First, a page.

Artillery Killed 50% of soldiers in World One and Two

 

British Artillery in action at Gallipoli

 

60_pounder_Cape_Helles_June_1915

A British 60 pounder Mk I battery in action on a cliff top at Cape Helles, Gallipoli, possibly in June 1915. The unit might be the 90th Heavy Battery, Royal Garrison Artillery, located forward of Hill 114. The gun has the inscription “Annie” painted on the barrel.

(photo courtesy of the Imperial War Museum)

 

The industrial age gave generals the ability to pound their enemies with greater and greater artillery barrages. In both World War One and World War Two, over 50% of casualties were caused by artillery. I was reminded of this anew last night when I was reading The German Way of War: From the Thirty Years’ War to the Third Reich by Robert M. Citrano. These statistics from his book will give you a sense of the pace of escalation of shells fired in just a brief time frame:

…during the Russo-Japanese War (1904 to 1905), the Russian artillery expended an average of 87,000 rounds a month, seen then as an incredible figure. Less than a decade later, in the First Balkan War, the Bulgarian Army’s monthly rate had grown to 254,000 shells. By 1916, the French were averaging 4,500,000 rounds a month. During the week long battle for Messines Ridge (June 3—10, 1917), British guns fired 3,258,000 rounds.

[Source: The German Way of War: From the Thirty Years’ War to the Third Reich by Robert M. Citrano.]

In preparation for the First Battle of the Somme, Allied artillery pounded German lines for a week before the attack, firing 1.6 million shells. This barrage had almost no effect on the German troops who were waiting out the massive artillery fire in very deep shelters.

On 1 July 1916, the young officers leading the troops blew their whistles at 0730 and the British troops “went over the top,” that is over the top of the trench. German troops, almost untouched by the artillery barrage, emerged from their dugouts, brought up the machine guns and mowed down the British soldiers. By the end of the day, British and Imperial troops had taken 60,000 casualties with 20,000 killed. (source BBC)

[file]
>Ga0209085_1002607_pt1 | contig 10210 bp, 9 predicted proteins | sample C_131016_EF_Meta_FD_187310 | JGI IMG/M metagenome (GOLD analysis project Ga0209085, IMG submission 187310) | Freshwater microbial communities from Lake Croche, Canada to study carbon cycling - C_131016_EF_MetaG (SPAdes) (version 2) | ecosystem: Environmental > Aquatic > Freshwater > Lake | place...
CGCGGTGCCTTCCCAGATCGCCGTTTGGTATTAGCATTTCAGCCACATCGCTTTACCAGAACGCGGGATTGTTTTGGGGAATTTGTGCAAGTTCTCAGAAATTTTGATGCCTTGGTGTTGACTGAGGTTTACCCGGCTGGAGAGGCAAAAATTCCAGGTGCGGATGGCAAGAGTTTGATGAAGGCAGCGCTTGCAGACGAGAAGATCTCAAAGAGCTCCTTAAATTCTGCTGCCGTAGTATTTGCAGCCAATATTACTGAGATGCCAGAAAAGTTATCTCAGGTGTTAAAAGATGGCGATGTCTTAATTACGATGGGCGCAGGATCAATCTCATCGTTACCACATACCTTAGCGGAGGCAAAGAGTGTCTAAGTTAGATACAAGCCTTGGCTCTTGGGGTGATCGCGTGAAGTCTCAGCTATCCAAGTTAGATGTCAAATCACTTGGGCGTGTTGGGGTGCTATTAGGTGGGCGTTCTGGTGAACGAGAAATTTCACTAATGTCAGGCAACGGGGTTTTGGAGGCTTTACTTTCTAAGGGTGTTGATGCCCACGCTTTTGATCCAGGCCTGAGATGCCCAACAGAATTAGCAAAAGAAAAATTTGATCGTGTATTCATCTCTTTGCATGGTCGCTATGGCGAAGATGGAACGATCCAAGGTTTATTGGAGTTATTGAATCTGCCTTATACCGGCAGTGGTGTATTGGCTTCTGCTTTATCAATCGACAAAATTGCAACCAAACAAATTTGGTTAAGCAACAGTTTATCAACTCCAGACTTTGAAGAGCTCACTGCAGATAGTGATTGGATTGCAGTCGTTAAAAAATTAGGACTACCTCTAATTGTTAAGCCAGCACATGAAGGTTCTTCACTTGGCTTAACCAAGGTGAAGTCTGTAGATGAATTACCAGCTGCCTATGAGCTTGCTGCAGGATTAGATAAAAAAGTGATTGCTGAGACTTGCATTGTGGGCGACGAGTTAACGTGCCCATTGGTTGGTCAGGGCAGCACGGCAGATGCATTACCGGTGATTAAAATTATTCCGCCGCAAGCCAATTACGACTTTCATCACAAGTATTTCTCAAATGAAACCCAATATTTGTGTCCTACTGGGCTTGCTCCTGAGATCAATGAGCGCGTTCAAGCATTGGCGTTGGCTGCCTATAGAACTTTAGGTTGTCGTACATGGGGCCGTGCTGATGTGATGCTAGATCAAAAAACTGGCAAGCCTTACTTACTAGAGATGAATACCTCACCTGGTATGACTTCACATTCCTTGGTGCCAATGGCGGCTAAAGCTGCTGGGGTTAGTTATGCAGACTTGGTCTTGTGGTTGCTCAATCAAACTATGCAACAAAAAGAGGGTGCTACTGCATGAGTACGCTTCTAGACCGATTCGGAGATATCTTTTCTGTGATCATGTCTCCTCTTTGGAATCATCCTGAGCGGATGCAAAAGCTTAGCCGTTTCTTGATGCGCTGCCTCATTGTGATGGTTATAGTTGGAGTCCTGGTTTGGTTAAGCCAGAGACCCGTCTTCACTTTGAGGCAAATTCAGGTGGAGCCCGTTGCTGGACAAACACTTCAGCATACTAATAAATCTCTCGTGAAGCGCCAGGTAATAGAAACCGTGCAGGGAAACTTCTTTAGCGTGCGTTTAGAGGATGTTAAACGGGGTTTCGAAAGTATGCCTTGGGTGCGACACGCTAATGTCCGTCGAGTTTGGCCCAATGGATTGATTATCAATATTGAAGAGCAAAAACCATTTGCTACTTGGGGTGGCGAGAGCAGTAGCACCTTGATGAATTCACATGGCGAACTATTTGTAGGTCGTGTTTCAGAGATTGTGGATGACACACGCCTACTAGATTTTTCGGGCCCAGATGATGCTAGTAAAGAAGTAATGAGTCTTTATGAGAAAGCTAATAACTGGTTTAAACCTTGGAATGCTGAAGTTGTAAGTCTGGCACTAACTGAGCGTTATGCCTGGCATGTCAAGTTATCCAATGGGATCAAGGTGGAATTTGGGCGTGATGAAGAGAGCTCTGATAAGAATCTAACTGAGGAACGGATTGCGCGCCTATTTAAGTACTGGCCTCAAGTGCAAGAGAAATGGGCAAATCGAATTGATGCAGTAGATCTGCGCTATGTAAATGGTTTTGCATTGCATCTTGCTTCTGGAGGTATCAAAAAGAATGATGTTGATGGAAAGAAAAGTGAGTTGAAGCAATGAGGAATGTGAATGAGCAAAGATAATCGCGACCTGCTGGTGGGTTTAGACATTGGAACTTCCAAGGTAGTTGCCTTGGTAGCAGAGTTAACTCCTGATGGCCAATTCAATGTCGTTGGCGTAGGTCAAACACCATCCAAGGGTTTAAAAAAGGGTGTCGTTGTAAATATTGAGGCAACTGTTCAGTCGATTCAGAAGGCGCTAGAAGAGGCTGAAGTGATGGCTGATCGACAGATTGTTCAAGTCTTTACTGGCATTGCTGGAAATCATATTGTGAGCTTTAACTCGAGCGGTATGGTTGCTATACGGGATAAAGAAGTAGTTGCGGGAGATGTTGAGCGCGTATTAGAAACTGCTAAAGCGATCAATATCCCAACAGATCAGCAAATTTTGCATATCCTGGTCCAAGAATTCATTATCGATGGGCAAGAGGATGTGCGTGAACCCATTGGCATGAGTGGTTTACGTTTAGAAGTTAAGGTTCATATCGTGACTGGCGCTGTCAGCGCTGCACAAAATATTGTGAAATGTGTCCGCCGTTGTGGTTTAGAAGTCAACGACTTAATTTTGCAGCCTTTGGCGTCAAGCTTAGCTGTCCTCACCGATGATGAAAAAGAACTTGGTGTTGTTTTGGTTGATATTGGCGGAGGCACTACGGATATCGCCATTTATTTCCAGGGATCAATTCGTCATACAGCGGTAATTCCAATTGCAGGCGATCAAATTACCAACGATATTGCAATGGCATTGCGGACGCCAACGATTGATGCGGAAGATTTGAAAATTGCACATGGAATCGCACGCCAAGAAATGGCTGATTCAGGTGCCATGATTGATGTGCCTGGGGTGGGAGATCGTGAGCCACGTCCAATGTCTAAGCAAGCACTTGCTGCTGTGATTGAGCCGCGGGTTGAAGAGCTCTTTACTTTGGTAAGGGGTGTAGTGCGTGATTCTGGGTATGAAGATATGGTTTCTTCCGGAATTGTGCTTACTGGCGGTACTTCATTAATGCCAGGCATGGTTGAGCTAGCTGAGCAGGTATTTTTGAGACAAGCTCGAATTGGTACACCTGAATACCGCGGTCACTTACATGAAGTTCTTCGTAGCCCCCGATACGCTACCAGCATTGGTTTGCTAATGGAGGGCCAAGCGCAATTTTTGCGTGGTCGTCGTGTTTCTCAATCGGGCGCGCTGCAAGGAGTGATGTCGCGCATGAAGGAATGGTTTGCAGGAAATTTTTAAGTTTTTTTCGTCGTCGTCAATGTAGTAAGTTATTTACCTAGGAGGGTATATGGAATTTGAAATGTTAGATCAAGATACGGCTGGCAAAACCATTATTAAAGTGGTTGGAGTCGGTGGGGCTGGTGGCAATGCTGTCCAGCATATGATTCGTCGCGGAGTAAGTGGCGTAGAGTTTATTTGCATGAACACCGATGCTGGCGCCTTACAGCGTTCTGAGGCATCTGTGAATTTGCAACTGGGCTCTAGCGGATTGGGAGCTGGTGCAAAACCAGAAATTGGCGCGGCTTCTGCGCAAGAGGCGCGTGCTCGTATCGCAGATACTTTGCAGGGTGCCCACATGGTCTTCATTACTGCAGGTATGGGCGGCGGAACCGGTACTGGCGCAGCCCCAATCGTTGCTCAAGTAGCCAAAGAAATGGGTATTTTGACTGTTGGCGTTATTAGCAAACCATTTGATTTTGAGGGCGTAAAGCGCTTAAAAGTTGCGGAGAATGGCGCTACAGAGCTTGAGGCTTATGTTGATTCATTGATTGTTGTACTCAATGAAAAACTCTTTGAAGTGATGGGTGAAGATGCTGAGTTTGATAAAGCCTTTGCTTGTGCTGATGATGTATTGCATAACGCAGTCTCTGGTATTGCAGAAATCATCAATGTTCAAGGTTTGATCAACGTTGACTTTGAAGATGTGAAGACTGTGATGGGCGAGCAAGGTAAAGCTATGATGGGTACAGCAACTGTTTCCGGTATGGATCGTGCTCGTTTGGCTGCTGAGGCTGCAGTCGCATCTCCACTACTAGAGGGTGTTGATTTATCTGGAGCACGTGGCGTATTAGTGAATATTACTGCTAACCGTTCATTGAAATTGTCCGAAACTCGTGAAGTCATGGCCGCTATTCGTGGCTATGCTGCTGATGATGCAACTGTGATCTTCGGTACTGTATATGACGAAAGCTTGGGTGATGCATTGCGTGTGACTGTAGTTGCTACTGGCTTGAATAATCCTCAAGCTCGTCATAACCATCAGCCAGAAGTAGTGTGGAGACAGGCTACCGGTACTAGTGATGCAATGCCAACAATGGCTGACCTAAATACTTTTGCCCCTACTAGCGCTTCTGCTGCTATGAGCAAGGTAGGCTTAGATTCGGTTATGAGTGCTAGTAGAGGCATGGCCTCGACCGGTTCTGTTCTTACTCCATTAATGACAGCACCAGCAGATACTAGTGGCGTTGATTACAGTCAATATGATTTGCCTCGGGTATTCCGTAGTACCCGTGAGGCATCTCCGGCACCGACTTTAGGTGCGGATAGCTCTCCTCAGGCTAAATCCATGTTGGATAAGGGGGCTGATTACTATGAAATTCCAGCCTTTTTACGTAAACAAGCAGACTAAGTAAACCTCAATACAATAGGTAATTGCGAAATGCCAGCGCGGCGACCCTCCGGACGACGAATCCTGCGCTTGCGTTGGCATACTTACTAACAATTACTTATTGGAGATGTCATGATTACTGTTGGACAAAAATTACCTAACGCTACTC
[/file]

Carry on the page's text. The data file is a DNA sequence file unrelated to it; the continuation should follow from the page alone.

While the BBC website says 60 per cent of all officers in the attacking divisions were killed, I’m not sure that figure is correct since I have read in numerous academic histories that “only” 40% of officers were killed.

 Artillery on somme

Mark V 8 inch howitzers in action on the Somme, 1916. During the preliminary bombardment leading up to 1st July the British artillery fired more shells at the 16 mile length of trenches to be assualted than on the entire Western Front over the preceding 12 months.

(Photo courtesy of the 6th Battalion, Royal Berkshire Regiment)

http://www.6throyalberks.co.uk/index.html

 

 

 

 

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Charles McCain

Charles McCain is a Washington DC based freelance journalist and novelist. He is the author of "An Honorable German," a World War Two naval epic. You can read more of his work on his website: http://charlesmccain.com/